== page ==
Biology Research

The biology department maintains an active biological research program along several lines of scientfic inquiry. The department emphasizes the participation of undergraduate students in research projects and such involvement is supported annually by competitive intramural scholarships.


Jeff Duerr: Bioenergetics and mitochondrial physiology (research lab)

Professor Duerr is currently working with two undergraduate students on the role of mitochondria in two human cancer cells lines: MCF-7 breast cancer cells and LNCaP prostate cancer cells. In addition, this summer starts year two in a four-year collaborative study with PSU funded by the National Institutes of Health (NIH) investigating the mechanism of metabolic suppression in killifish embryos with ultimate application to human organ preservation and potentially long-term space travel.

Paige Parry: Forest ecology and ecological modeling (research lab)

Research in the Parry Lab focuses on understanding the factors and mechanisms that determine patterns of plant species composition, particularly in forest communities. We use a combination of ecological theorystatistical modeling, and field studies of forest communities to integrate patterns and processes across multiple levels of biological organization, from species to large-scale patterns of biodiversity. A major theme throughout our work is to understand how community-level processes interact with broad-scale environmental gradients to determine species distribution patterns. We address these questions by developing and applying new modeling approaches to integrate patterns and processes across multiple spatial and temporal scales.

Current projects include:

  • Spatiotemporal controls on seed and seedling dynamics in the Western US
  • Linking recruitment and population dynamics to tree range dynamics in the Rocky Mountains
  • The relative contributions of climate and interspecific biotic interactions to tree species distribution patterns in the Rocky Mountains 

Don Powers:  Animal physiological ecology (research lab)

My current projects include:

  • Hummingbird flight energetics and biomechanics. This work includes experiments on birds flown in wind tunnels (in collaboration with Dr. Bret Tobalske, University of Montana) and free-living birds both in Oregon and Arizona (in collaboration with Dr. Susan Wethington, Hummingbird Monitoring Network).
  • Reproductive energetics in red-sided garter snakes (Thamnophis sirtalis parietalis).  Field work for this project is done in Manitoba, Canada in collaboration with Dr. Robert Mason from Oregon State University.
  • The role of aquaporin water channels in cutaneous water absorption and water regulation in rough-skinned newts (Taricha granulosa). Upcoming experiments include distribution of water channels in tissues in aquatic vs. terrestrial acclimated newts, studies of water uptake and water loss, and exploration of signaling pathways involved in regulating water channel insertion into cell membranes of tissue surfaces.  This work is being done in collaboration with Dr. John Schmitt (George Fox University).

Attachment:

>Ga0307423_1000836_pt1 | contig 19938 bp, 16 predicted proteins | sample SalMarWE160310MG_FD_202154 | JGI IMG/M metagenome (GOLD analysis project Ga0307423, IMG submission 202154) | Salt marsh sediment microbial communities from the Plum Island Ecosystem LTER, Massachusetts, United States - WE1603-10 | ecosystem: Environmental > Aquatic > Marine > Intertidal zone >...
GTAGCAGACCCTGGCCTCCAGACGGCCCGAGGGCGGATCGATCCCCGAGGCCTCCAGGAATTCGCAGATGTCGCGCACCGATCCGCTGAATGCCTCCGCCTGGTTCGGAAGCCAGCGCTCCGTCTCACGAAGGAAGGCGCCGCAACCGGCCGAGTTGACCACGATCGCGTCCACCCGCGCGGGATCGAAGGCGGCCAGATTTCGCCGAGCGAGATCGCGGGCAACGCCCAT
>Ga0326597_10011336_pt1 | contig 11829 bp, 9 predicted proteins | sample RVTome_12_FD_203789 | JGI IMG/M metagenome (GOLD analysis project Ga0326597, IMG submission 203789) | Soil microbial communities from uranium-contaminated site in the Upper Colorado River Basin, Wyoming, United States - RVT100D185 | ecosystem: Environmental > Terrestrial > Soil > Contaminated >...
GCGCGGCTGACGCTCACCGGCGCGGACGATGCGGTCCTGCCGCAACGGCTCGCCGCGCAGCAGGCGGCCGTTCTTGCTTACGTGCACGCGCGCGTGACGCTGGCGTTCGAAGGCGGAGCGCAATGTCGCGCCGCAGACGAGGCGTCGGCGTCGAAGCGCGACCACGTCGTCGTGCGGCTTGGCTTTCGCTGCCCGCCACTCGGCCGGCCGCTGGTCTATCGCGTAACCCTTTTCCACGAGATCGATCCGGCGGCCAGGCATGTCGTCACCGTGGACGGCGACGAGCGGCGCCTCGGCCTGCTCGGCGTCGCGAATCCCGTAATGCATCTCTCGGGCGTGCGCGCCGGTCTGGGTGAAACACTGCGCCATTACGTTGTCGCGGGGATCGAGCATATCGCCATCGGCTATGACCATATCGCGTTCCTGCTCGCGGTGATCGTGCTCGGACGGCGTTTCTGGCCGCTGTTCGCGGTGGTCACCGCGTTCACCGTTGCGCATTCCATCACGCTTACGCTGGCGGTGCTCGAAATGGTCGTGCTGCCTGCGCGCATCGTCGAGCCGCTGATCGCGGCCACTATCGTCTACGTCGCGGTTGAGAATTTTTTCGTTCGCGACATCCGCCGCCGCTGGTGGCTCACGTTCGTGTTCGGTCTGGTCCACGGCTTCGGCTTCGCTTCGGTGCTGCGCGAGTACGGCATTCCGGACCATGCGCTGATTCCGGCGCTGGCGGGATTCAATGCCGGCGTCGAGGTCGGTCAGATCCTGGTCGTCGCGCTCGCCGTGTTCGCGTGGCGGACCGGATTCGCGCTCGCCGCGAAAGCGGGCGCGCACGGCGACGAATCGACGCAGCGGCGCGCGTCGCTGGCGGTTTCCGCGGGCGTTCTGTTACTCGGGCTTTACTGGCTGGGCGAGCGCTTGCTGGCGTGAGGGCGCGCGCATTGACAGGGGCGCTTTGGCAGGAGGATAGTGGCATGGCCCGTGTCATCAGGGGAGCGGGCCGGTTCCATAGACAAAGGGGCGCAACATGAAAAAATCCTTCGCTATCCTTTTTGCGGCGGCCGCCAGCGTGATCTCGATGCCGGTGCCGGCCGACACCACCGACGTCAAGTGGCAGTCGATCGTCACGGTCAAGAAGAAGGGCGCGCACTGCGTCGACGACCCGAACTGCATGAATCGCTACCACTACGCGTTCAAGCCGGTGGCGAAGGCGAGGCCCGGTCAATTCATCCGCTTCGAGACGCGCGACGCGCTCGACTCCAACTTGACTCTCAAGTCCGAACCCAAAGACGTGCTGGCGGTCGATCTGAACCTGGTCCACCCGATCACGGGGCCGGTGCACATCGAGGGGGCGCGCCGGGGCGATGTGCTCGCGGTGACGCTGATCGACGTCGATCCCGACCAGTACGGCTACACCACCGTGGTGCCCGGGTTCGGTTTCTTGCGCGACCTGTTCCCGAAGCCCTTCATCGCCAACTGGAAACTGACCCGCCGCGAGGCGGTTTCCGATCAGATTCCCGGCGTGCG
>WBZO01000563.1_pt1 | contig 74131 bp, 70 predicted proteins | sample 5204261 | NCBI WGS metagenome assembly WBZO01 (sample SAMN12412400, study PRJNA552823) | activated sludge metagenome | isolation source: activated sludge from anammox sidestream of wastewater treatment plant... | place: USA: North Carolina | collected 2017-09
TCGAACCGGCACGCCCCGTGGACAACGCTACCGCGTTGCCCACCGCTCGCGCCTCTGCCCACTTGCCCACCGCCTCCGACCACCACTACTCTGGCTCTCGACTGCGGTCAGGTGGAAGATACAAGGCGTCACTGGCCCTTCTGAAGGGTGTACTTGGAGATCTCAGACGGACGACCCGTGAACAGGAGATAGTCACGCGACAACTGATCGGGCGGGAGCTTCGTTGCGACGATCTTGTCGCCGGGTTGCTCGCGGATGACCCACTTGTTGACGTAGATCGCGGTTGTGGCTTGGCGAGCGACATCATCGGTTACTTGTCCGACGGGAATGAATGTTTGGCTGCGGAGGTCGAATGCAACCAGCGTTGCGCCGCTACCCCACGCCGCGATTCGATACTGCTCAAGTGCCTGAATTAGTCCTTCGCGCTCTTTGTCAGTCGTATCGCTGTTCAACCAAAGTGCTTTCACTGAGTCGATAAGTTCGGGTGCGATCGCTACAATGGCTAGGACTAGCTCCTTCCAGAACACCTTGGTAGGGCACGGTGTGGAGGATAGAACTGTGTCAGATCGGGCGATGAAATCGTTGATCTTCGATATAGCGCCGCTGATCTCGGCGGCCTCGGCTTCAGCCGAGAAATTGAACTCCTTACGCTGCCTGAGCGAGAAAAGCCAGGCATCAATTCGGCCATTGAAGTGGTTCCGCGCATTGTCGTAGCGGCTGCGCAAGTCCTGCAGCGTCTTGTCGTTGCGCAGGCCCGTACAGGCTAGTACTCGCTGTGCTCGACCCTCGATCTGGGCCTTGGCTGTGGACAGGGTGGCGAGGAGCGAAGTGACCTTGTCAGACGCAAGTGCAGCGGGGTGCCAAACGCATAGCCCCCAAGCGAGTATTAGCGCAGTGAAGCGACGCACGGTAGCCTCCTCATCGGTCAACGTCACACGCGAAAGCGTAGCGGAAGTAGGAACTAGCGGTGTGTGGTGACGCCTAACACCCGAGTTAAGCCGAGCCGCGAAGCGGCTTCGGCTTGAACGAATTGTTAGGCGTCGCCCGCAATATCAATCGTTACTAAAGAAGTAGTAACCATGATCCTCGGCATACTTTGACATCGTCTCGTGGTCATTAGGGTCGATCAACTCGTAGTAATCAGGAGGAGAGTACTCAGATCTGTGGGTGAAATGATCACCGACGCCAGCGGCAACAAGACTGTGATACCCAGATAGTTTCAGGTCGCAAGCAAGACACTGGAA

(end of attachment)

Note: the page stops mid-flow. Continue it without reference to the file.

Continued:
John Schmitt: Cell and Molecular Biology of Cancer

The Schmitt laboratory has a research program that focuses on the cellular, molecular and biochemical events that control and regulate cell growth and survival. In particular, the research laboratory focuses on how hormones regulate calcium and CaM Kinase signaling in various cancers and cell types. The Schmitt laboratory utilizes several technical approaches to evaluate the signaling mechanisms that cancer cells use to grow and survive including confocal microscopy, cell culture, blotting, and gene silencing.

Current projects in the lab include:

  • Examining the signaling mechanisms used by Estrogen to activate CaM Kinases and breast cancer cell growth. Similarity, the lab is also evaluating the ability of certain compounds and hormones to inhibit CaM Kinase activity, gene expression and cancer growth.
  • The laboratory is also evaluating how the hormones vitamin D and testosterone regulate the survival of prostate cancer cells.
  • The examination of bone cell growth and differentiation as a result of hormone, calcium and CaM Kinase signaling is an area of investigation.

Jim Smart: Molecular genetics, Neuroscience

Kathy Weiss: Biomedical science

Kathy continues to practice medicine, working in a free-clinic on a regular basis. Students from GFU also work there and have the opportunity to shadow physicians.

See Murdock Collaborative Undergraduate Research Program for a list of previous awardees and where they are now.